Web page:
Most candidates were able to answer part (a) indicating preparation in such questions. Many students failed to identify the command term “state” in parts (b) and (c) and spent a lot of time – usually unsuccessfully – with algebraic methods. Most students were able to offer satisfactory solutions to part (d) and although most showed that they knew what to do in part (e), few were able to complete the proof of associativity. Surprisingly few managed to answer parts (f) and (g) although many who continued to this stage, were able to pick up at least one of the marks for part (h), regardless of what they had done before. Many candidates interpreted the question as asking to prove that the group was Abelian, rather than proving that it was an Abelian group. Few were able to fully appreciate the significance in part (i) although there were a number of reasonable solutions.

a.

Most candidates were able to answer part (a) indicating preparation in such questions. Many students failed to identify the command term “state” in parts (b) and (c) and spent a lot of time – usually unsuccessfully – with algebraic methods. Most students were able to offer satisfactory solutions to part (d) and although most showed that they knew what to do in part (e), few were able to complete the proof of associativity. Surprisingly few managed to answer parts (f) and (g) although many who continued to this stage, were able to pick up at least one of the marks for part (h), regardless of what they had done before. Many candidates interpreted the question as asking to prove that the group was Abelian, rather than proving that it was an Abelian group. Few were able to fully appreciate the significance in part (i) although there were a number of reasonable solutions.

b.

Most candidates were able to answer part (a) indicating preparation in such questions. Many students failed to identify the command term “state” in parts (b) and (c) and spent a lot of time – usually unsuccessfully – with algebraic methods. Most students were able to offer satisfactory solutions to part (d) and although most showed that they knew what to do in part (e), few were able to complete the proof of associativity. Surprisingly few managed to answer parts (f) and (g) although many who continued to this stage, were able to pick up at least one of the marks for part (h), regardless of what they had done before. Many candidates interpreted the question as asking to prove that the group was Abelian, rather than proving that it was an Abelian group. Few were able to fully appreciate the significance in part (i) although there were a number of reasonable solutions.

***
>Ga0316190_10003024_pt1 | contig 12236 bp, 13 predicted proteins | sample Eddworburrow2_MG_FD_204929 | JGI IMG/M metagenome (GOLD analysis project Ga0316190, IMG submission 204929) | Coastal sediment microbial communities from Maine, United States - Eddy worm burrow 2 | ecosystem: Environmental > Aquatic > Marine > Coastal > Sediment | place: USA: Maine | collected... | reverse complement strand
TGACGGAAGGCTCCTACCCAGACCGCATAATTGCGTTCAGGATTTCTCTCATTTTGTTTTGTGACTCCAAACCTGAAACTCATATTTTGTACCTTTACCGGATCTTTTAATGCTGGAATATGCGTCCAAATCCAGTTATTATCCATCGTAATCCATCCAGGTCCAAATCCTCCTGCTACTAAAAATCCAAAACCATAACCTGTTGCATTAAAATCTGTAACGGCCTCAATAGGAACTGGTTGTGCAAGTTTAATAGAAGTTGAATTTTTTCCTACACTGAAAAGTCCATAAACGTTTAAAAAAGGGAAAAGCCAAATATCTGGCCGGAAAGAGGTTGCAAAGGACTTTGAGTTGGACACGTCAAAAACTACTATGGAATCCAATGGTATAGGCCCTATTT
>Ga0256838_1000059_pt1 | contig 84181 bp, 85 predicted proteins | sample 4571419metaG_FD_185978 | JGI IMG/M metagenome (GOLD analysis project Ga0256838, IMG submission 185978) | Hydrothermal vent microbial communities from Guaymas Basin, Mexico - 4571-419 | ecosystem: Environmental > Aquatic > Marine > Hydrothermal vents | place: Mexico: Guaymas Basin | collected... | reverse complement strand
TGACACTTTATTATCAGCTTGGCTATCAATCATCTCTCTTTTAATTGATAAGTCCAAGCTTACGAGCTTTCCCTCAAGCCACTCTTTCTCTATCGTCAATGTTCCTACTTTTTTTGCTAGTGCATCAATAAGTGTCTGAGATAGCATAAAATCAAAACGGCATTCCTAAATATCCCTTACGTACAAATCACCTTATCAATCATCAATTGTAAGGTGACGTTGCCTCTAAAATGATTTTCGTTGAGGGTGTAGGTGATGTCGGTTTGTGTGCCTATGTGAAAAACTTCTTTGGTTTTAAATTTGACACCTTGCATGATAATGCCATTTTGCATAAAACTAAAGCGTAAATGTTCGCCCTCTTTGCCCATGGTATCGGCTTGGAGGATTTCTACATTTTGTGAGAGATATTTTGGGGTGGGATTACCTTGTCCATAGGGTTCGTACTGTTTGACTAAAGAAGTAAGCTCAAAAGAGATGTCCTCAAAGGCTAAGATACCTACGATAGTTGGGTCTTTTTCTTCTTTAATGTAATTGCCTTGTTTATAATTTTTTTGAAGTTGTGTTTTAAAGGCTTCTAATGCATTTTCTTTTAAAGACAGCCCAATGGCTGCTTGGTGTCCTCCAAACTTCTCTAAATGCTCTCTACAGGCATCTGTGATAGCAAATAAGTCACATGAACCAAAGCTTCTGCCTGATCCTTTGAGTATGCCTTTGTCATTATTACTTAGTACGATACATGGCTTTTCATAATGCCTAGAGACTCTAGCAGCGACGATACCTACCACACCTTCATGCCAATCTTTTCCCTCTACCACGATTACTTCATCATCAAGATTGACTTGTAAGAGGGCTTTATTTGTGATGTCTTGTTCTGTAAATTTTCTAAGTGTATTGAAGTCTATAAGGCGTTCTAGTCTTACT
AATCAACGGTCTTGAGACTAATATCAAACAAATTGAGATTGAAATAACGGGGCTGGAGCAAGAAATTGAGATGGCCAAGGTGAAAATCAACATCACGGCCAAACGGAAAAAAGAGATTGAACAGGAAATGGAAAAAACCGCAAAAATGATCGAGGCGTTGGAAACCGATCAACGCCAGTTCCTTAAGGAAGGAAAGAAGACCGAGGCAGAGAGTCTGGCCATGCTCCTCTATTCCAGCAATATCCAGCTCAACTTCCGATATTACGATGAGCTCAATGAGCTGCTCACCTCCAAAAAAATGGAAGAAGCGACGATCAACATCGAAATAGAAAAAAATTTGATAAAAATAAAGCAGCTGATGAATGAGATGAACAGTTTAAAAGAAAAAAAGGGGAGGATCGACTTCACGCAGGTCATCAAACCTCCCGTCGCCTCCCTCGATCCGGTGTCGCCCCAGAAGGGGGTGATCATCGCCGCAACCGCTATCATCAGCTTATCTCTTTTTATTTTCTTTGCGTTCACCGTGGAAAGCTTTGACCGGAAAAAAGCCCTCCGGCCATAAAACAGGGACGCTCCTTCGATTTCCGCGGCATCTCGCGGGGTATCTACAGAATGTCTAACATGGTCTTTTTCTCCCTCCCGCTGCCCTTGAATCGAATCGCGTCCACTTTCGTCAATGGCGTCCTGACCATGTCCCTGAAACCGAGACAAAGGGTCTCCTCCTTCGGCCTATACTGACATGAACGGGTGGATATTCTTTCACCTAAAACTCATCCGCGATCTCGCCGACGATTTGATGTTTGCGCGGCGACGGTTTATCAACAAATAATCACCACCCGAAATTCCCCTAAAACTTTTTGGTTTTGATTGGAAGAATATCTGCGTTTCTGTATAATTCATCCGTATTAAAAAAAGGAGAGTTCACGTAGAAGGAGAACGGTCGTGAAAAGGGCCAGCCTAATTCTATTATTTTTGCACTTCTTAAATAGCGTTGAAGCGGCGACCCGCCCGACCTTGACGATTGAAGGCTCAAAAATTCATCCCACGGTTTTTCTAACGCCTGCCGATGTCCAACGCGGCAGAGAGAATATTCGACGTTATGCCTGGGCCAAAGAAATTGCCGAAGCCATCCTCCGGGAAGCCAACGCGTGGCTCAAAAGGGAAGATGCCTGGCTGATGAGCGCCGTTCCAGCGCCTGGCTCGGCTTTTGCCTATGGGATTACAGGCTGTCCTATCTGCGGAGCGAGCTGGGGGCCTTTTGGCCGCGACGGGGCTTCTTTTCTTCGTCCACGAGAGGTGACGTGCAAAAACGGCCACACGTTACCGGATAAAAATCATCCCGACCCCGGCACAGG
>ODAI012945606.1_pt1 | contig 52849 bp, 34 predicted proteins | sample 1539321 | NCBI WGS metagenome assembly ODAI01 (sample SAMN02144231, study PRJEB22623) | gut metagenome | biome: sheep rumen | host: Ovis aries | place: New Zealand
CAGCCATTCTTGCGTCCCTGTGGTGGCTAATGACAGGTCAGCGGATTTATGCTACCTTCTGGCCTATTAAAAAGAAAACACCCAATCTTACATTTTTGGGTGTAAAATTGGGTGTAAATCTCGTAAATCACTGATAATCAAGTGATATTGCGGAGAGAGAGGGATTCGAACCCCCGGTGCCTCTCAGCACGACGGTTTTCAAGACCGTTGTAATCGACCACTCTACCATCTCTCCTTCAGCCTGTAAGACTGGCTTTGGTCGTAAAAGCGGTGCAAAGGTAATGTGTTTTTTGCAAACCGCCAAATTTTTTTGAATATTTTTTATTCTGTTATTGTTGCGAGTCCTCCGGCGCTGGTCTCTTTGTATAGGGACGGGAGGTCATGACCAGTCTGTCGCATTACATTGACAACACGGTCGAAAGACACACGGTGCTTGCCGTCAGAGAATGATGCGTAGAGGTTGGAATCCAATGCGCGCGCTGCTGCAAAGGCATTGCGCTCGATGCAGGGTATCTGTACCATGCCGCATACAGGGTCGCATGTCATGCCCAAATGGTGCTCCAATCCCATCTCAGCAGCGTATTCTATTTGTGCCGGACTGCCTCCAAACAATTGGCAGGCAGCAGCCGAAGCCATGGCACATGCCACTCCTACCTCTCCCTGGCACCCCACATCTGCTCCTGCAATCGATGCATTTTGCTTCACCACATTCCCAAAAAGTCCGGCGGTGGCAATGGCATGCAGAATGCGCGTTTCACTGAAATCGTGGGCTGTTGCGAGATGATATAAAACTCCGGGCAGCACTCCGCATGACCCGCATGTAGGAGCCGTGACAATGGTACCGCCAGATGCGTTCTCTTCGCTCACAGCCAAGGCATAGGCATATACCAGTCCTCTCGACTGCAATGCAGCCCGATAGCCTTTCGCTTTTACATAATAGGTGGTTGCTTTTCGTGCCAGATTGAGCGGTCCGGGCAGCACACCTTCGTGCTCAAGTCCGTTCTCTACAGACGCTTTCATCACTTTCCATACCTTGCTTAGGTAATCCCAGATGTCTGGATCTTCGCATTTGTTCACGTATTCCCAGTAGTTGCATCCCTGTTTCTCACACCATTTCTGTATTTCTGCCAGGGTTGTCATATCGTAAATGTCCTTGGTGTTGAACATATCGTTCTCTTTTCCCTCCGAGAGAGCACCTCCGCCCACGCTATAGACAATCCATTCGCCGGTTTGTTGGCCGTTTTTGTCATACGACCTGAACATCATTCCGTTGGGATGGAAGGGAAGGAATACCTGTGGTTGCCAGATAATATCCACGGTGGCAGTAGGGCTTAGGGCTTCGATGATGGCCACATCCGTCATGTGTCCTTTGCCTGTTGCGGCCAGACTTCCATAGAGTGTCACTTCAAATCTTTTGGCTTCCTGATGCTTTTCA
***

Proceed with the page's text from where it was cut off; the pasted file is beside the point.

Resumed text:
c.

Most candidates were able to answer part (a) indicating preparation in such questions. Many students failed to identify the command term “state” in parts (b) and (c) and spent a lot of time – usually unsuccessfully – with algebraic methods. Most students were able to offer satisfactory solutions to part (d) and although most showed that they knew what to do in part (e), few were able to complete the proof of associativity. Surprisingly few managed to answer parts (f) and (g) although many who continued to this stage, were able to pick up at least one of the marks for part (h), regardless of what they had done before. Many candidates interpreted the question as asking to prove that the group was Abelian, rather than proving that it was an Abelian group. Few were able to fully appreciate the significance in part (i) although there were a number of reasonable solutions.

d.

Most candidates were able to answer part (a) indicating preparation in such questions. Many students failed to identify the command term “state” in parts (b) and (c) and spent a lot of time – usually unsuccessfully – with algebraic methods. Most students were able to offer satisfactory solutions to part (d) and although most showed that they knew what to do in part (e), few were able to complete the proof of associativity. Surprisingly few managed to answer parts (f) and (g) although many who continued to this stage, were able to pick up at least one of the marks for part (h), regardless of what they had done before. Many candidates interpreted the question as asking to prove that the group was Abelian, rather than proving that it was an Abelian group. Few were able to fully appreciate the significance in part (i) although there were a number of reasonable solutions.